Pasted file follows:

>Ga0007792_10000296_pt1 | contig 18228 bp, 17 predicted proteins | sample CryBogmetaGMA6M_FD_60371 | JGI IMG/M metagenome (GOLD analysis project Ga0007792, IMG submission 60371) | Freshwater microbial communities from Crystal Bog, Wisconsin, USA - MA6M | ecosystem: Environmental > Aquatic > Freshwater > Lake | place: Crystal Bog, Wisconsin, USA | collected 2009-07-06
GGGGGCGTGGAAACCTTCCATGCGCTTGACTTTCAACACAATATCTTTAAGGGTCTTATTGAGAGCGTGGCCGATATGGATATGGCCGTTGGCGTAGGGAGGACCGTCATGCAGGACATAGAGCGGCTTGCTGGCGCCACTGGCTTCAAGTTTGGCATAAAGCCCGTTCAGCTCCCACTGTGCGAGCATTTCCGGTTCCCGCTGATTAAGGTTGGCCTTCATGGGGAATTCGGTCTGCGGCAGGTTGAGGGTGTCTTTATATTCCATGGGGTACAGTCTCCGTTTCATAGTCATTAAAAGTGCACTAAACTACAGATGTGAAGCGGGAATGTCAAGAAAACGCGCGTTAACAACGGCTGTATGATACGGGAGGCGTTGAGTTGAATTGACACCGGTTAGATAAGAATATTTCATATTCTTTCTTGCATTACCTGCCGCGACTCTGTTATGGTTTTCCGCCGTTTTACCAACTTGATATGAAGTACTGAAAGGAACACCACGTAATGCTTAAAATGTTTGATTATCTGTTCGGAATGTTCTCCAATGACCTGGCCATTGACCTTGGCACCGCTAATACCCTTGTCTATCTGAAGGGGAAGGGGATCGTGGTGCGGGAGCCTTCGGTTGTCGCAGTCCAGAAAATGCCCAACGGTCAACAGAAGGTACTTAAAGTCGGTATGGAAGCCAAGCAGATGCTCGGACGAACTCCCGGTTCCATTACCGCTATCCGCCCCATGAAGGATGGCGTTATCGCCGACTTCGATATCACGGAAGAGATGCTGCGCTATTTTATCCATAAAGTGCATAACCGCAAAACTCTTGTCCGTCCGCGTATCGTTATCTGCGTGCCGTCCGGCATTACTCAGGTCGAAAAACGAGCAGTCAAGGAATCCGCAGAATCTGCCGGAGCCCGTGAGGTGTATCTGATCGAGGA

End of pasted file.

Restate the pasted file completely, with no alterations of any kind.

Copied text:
>Ga0007792_10000296_pt1 | contig 18228 bp, 17 predicted proteins | sample CryBogmetaGMA6M_FD_60371 | JGI IMG/M metagenome (GOLD analysis project Ga0007792, IMG submission 60371) | Freshwater microbial communities from Crystal Bog, Wisconsin, USA - MA6M | ecosystem: Environmental > Aquatic > Freshwater > Lake | place: Crystal Bog, Wisconsin, USA | collected 2009-07-06
GGGGGCGTGGAAACCTTCCATGCGCTTGACTTTCAACACAATATCTTTAAGGGTCTTATTGAGAGCGTGGCCGATATGGATATGGCCGTTGGCGTAGGGAGGACCGTCATGCAGGACATAGAGCGGCTTGCTGGCGCCACTGGCTTCAAGTTTGGCATAAAGCCCGTTCAGCTCCCACTGTGCGAGCATTTCCGGTTCCCGCTGATTAAGGTTGGCCTTCATGGGGAATTCGGTCTGCGGCAGGTTGAGGGTGTCTTTATATTCCATGGGGTACAGTCTCCGTTTCATAGTCATTAAAAGTGCACTAAACTACAGATGTGAAGCGGGAATGTCAAGAAAACGCGCGTTAACAACGGCTGTATGATACGGGAGGCGTTGAGTTGAATTGACACCGGTTAGATAAGAATATTTCATATTCTTTCTTGCATTACCTGCCGCGACTCTGTTATGGTTTTCCGCCGTTTTACCAACTTGATATGAAGTACTGAAAGGAACACCACGTAATGCTTAAAATGTTTGATTATCTGTTCGGAATGTTCTCCAATGACCTGGCCATTGACCTTGGCACCGCTAATACCCTTGTCTATCTGAAGGGGAAGGGGATCGTGGTGCGGGAGCCTTCGGTTGTCGCAGTCCAGAAAATGCCCAACGGTCAACAGAAGGTACTTAAAGTCGGTATGGAAGCCAAGCAGATGCTCGGACGAACTCCCGGTTCCATTACCGCTATCCGCCCCATGAAGGATGGCGTTATCGCCGACTTCGATATCACGGAAGAGATGCTGCGCTATTTTATCCATAAAGTGCATAACCGCAAAACTCTTGTCCGTCCGCGTATCGTTATCTGCGTGCCGTCCGGCATTACTCAGGTCGAAAAACGAGCAGTCAAGGAATCCGCAGAATCTGCCGGAGCCCGTGAGGTGTATCTGATCGAGGA